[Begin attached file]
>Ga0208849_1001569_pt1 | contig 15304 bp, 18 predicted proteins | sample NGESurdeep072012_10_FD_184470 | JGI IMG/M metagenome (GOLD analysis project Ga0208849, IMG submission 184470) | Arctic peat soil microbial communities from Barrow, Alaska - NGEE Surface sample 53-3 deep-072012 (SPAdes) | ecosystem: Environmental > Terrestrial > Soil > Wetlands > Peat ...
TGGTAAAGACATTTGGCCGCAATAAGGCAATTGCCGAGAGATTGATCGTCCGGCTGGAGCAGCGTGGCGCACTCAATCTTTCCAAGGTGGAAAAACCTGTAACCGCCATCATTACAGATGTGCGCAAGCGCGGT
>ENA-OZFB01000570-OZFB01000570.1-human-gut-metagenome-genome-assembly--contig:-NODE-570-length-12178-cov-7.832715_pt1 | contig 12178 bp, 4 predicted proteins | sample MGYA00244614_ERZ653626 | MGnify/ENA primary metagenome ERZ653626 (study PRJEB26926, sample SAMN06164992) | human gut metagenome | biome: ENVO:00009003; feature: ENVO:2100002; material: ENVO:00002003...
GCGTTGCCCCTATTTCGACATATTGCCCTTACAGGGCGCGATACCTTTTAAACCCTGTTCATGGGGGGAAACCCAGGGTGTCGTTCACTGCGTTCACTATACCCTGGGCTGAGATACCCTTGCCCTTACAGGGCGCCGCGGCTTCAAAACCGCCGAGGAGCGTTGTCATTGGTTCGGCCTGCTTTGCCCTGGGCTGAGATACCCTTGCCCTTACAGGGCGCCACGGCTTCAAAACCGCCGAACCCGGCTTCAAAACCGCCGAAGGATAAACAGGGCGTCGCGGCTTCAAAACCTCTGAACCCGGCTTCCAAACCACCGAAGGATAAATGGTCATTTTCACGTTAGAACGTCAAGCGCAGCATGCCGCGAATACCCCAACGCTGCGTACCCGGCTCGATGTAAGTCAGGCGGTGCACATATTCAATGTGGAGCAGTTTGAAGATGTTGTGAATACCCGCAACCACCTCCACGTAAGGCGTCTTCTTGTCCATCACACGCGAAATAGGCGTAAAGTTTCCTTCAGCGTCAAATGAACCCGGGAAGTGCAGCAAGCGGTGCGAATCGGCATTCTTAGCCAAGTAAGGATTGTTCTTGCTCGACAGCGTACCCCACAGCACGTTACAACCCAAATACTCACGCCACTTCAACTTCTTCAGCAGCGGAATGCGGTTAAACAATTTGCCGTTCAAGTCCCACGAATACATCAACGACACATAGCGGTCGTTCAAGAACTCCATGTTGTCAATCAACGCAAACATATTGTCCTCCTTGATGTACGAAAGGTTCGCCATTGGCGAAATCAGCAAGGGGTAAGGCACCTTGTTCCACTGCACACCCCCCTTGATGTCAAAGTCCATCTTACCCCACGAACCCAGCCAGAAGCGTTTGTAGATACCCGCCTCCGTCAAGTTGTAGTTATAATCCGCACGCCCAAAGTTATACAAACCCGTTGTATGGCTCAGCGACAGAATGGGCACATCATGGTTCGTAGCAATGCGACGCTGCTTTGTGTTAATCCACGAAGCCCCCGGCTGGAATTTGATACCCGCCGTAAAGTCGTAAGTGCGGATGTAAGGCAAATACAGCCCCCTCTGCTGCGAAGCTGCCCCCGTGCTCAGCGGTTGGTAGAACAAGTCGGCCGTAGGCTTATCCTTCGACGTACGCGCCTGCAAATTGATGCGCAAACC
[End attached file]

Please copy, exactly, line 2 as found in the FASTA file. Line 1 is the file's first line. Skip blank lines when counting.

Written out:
TGGTAAAGACATTTGGCCGCAATAAGGCAATTGCCGAGAGATTGATCGTCCGGCTGGAGCAGCGTGGCGCACTCAATCTTTCCAAGGTGGAAAAACCTGTAACCGCCATCATTACAGATGTGCGCAAGCGCGGT